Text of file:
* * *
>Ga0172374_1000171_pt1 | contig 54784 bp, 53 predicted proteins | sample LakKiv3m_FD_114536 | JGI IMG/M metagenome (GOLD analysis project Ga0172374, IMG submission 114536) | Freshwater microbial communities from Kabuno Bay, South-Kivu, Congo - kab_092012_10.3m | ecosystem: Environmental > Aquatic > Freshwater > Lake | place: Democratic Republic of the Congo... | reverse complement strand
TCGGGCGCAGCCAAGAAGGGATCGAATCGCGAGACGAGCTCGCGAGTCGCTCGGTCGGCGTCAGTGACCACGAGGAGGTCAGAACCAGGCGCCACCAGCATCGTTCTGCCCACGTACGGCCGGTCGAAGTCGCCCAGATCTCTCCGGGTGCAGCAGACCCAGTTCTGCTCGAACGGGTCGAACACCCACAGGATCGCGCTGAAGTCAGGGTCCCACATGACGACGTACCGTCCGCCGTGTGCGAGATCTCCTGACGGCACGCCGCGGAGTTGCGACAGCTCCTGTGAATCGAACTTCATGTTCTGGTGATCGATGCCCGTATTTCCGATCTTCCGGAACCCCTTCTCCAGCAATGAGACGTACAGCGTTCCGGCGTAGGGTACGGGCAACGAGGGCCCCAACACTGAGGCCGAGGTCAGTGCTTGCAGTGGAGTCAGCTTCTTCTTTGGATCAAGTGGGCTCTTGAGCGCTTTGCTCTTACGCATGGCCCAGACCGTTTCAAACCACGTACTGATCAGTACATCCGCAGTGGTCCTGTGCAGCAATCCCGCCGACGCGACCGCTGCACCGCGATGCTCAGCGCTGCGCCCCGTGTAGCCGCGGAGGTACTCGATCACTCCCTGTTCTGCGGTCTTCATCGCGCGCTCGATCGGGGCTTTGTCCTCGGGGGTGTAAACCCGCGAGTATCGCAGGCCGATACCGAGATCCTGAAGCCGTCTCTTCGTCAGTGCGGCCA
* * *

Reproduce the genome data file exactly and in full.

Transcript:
>Ga0172374_1000171_pt1 | contig 54784 bp, 53 predicted proteins | sample LakKiv3m_FD_114536 | JGI IMG/M metagenome (GOLD analysis project Ga0172374, IMG submission 114536) | Freshwater microbial communities from Kabuno Bay, South-Kivu, Congo - kab_092012_10.3m | ecosystem: Environmental > Aquatic > Freshwater > Lake | place: Democratic Republic of the Congo... | reverse complement strand
TCGGGCGCAGCCAAGAAGGGATCGAATCGCGAGACGAGCTCGCGAGTCGCTCGGTCGGCGTCAGTGACCACGAGGAGGTCAGAACCAGGCGCCACCAGCATCGTTCTGCCCACGTACGGCCGGTCGAAGTCGCCCAGATCTCTCCGGGTGCAGCAGACCCAGTTCTGCTCGAACGGGTCGAACACCCACAGGATCGCGCTGAAGTCAGGGTCCCACATGACGACGTACCGTCCGCCGTGTGCGAGATCTCCTGACGGCACGCCGCGGAGTTGCGACAGCTCCTGTGAATCGAACTTCATGTTCTGGTGATCGATGCCCGTATTTCCGATCTTCCGGAACCCCTTCTCCAGCAATGAGACGTACAGCGTTCCGGCGTAGGGTACGGGCAACGAGGGCCCCAACACTGAGGCCGAGGTCAGTGCTTGCAGTGGAGTCAGCTTCTTCTTTGGATCAAGTGGGCTCTTGAGCGCTTTGCTCTTACGCATGGCCCAGACCGTTTCAAACCACGTACTGATCAGTACATCCGCAGTGGTCCTGTGCAGCAATCCCGCCGACGCGACCGCTGCACCGCGATGCTCAGCGCTGCGCCCCGTGTAGCCGCGGAGGTACTCGATCACTCCCTGTTCTGCGGTCTTCATCGCGCGCTCGATCGGGGCTTTGTCCTCGGGGGTGTAAACCCGCGAGTATCGCAGGCCGATACCGAGATCCTGAAGCCGTCTCTTCGTCAGTGCGGCCA